Alternative 3 would include excavation of a new channel and fill of a portion of the existing channel, reducing the capacity of the river mouth, changing the hydrologic connectivity of the sailing lagoon, re-routing an existing recreational trail, developing several new recreational components (i.e., self-service visitor center, pedestrian and bicycle trails, boardwalks, viewing platforms), and an interpretive program and signage.

Alternative 4 would include excavation of portions of the meadow surface along the corridor of the existing channel to create an inset floodplain, reducing the capacity of the river mouth, constructing a river corridor barrier to reduce wildlife disturbance, (i.e., self-service visitor center, pedestrian and bicycle trails, boardwalks, viewing platforms), and an interpretive program and signage.

Under Alternative 5, existing conditions on the project site would be projected into the future.

Potential Federal involvement may include the approval of the proposed action and partial funding of the river restoration component of the proposed action. The EIS will be combined with an EIR prepared by the Conservancy pursuant to the CEQA and an EIS prepared by the TRPA pursuant to its Compact and Chapter 5 of the TRPA Code of Ordinances.

Additional Information

The environmental review will be conducted pursuant to NEPA, CEQA, TRPA's Compact and Chapter 5 of the TRPA Code of Ordinances, the Federal and State Endangered Species Acts, and other applicable laws, to analyze the potential environmental impacts of implementing a range of feasible alternatives. Public input on the range of alternatives proposed for detailed consideration will be sought through the public scoping process.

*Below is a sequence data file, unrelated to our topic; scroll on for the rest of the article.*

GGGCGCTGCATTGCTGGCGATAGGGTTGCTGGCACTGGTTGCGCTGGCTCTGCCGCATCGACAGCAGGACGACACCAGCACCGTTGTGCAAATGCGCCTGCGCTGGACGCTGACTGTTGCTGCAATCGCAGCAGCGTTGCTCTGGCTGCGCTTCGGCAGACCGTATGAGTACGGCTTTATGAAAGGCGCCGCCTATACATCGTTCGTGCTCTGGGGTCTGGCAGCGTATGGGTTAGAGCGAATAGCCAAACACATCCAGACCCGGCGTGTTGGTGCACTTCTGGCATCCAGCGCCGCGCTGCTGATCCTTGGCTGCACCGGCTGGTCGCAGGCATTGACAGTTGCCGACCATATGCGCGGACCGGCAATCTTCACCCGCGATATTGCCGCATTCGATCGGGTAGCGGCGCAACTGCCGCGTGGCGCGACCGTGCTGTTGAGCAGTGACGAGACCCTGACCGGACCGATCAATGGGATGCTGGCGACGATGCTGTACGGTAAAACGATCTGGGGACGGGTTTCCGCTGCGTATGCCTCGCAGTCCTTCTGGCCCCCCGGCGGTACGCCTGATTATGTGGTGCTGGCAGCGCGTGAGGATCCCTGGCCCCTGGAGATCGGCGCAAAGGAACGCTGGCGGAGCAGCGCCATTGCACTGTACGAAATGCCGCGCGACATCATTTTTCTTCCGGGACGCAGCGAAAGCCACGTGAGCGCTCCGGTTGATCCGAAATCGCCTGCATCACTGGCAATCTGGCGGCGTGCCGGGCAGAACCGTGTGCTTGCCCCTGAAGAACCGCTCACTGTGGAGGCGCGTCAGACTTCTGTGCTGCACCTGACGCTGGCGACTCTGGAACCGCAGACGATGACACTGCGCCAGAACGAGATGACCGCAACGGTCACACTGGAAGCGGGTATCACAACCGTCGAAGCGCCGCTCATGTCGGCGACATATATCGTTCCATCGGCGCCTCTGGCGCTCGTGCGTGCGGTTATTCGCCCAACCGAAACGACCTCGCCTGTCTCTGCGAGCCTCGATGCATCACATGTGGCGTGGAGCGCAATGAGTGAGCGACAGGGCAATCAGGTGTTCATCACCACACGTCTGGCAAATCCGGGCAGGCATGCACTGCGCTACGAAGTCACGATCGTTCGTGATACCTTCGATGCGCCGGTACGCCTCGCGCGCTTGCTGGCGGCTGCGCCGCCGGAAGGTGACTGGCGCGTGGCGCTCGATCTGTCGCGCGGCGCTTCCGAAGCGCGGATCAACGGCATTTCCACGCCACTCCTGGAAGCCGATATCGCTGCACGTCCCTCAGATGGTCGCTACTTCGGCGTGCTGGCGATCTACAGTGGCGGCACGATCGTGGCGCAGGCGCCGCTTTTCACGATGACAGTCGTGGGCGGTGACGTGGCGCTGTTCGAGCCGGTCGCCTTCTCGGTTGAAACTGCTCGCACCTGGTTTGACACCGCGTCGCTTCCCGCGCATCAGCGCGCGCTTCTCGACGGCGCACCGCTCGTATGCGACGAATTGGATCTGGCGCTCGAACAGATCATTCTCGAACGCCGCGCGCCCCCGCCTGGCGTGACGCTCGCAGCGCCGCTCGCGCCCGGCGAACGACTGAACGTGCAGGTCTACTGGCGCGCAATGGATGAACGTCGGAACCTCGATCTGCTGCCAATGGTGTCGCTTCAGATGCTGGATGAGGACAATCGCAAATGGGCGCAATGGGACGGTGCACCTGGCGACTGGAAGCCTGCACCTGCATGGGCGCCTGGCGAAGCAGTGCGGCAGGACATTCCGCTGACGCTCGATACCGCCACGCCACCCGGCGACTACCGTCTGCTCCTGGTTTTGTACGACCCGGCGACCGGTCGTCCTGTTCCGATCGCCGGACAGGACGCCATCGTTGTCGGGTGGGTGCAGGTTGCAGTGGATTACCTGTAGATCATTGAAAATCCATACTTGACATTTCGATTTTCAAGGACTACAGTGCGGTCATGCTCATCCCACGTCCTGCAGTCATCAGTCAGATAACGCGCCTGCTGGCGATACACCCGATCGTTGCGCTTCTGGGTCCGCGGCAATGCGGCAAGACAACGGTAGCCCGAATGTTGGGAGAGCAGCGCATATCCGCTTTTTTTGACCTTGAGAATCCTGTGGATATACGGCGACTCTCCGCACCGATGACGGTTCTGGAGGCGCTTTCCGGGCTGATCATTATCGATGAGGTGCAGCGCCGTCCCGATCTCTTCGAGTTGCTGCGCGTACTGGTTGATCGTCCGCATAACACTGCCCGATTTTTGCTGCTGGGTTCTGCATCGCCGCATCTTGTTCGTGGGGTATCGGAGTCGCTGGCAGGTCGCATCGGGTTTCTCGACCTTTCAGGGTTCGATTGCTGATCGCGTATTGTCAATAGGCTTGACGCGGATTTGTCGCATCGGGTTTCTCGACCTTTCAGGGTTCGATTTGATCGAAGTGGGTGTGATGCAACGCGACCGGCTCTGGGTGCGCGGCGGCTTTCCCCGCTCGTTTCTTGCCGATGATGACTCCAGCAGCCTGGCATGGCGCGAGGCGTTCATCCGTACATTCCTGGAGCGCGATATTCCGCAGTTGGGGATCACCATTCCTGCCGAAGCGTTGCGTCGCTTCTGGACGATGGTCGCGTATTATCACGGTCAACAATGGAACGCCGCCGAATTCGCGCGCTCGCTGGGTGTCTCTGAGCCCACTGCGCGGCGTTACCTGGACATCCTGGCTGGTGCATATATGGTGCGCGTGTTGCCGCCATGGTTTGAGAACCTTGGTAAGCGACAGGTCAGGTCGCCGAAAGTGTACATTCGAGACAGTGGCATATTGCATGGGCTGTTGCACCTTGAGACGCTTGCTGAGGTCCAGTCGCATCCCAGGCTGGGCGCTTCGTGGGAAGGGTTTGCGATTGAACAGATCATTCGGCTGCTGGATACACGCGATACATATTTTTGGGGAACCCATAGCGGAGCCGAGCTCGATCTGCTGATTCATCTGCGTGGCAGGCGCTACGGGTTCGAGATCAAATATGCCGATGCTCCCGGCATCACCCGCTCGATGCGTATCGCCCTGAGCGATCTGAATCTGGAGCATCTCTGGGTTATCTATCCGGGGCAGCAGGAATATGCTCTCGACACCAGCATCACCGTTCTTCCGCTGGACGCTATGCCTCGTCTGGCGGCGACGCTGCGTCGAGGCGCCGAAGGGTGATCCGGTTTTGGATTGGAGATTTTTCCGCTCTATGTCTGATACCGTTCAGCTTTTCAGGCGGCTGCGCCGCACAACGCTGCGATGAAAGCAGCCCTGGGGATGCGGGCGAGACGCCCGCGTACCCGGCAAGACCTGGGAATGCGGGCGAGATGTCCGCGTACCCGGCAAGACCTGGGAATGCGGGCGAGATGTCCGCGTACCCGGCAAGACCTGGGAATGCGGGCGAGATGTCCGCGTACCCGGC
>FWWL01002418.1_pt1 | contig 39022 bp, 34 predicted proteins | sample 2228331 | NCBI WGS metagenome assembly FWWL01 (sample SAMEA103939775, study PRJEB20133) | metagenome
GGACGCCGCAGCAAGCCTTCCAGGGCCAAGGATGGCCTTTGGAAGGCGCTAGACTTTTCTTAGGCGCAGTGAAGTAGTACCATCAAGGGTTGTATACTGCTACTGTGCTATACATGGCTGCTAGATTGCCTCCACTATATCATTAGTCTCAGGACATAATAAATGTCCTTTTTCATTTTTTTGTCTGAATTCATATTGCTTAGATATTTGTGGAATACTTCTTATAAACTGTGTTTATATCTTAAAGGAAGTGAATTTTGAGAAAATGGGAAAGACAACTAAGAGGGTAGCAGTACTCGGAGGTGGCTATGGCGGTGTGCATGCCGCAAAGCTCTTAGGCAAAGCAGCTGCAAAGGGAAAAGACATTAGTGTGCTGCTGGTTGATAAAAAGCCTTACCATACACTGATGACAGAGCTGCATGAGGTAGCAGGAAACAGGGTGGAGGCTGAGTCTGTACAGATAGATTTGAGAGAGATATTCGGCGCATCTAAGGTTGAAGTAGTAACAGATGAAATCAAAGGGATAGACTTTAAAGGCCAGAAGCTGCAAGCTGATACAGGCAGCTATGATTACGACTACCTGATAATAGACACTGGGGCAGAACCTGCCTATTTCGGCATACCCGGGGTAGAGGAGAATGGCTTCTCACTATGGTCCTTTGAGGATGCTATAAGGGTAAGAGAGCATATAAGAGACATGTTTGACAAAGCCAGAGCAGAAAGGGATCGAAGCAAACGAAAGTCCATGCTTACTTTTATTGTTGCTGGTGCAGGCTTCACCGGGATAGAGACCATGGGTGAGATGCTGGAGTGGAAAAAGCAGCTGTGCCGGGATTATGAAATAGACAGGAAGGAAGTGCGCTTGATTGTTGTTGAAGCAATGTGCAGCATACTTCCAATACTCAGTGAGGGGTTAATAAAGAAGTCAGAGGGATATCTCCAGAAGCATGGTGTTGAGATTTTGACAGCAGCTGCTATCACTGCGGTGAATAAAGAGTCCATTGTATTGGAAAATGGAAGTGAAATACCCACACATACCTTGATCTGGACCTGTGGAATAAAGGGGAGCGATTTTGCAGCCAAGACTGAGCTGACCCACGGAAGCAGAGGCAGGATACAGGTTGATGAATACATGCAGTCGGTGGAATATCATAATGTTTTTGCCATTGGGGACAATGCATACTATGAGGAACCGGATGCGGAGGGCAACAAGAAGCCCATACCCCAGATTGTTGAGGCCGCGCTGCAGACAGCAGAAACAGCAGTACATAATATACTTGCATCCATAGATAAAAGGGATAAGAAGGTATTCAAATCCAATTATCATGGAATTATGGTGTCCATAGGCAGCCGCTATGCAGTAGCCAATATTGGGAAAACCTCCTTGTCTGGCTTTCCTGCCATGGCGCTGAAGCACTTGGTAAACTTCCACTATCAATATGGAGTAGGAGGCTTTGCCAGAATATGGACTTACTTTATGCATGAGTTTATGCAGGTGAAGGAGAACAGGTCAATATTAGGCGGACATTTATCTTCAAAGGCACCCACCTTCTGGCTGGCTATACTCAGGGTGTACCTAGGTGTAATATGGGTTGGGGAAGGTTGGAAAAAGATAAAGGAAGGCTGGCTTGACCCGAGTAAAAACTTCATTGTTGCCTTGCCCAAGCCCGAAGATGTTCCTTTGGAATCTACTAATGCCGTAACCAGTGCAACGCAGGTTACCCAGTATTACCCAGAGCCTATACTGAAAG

The EIS/EIS/EIR will assess potential impacts to any Indian Trust Assets or environmental justice issues. There are no known Indian Trust Assets or environmental justice issues associated with the proposed action. Input about concerns or issues related to Indian Trust Assets are requested from potentially affected federally recognized Indian Tribes and individual Indians.

Our practice is to make comments, including names, home addresses, home phone numbers, and e-mail addresses of respondents, available for public review. Individual respondents may request that we withhold their names and/or home addresses, etc., but if you wish us to consider withholding this information you must state this prominently at the beginning of your comments. In addition, you must present a rationale for withholding this information. This rationale must demonstrate that disclosure would constitute a clearly unwarranted invasion of privacy. Unsupported assertions will not meet this burden. In the absence of exceptional, documentable circumstances, this information will be released. We will always make submissions from organizations or businesses, and from individuals identifying themselves as representatives or officials of organizations or businesses, available for public inspection in their entirety.

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Robert Eckart,

Acting Regional Environmental Officer, Mid-Pacific Region.

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[FR Doc. E6-17427 Filed 10-18-06; 8:45 am]

BILLING CODE 4310-MN-P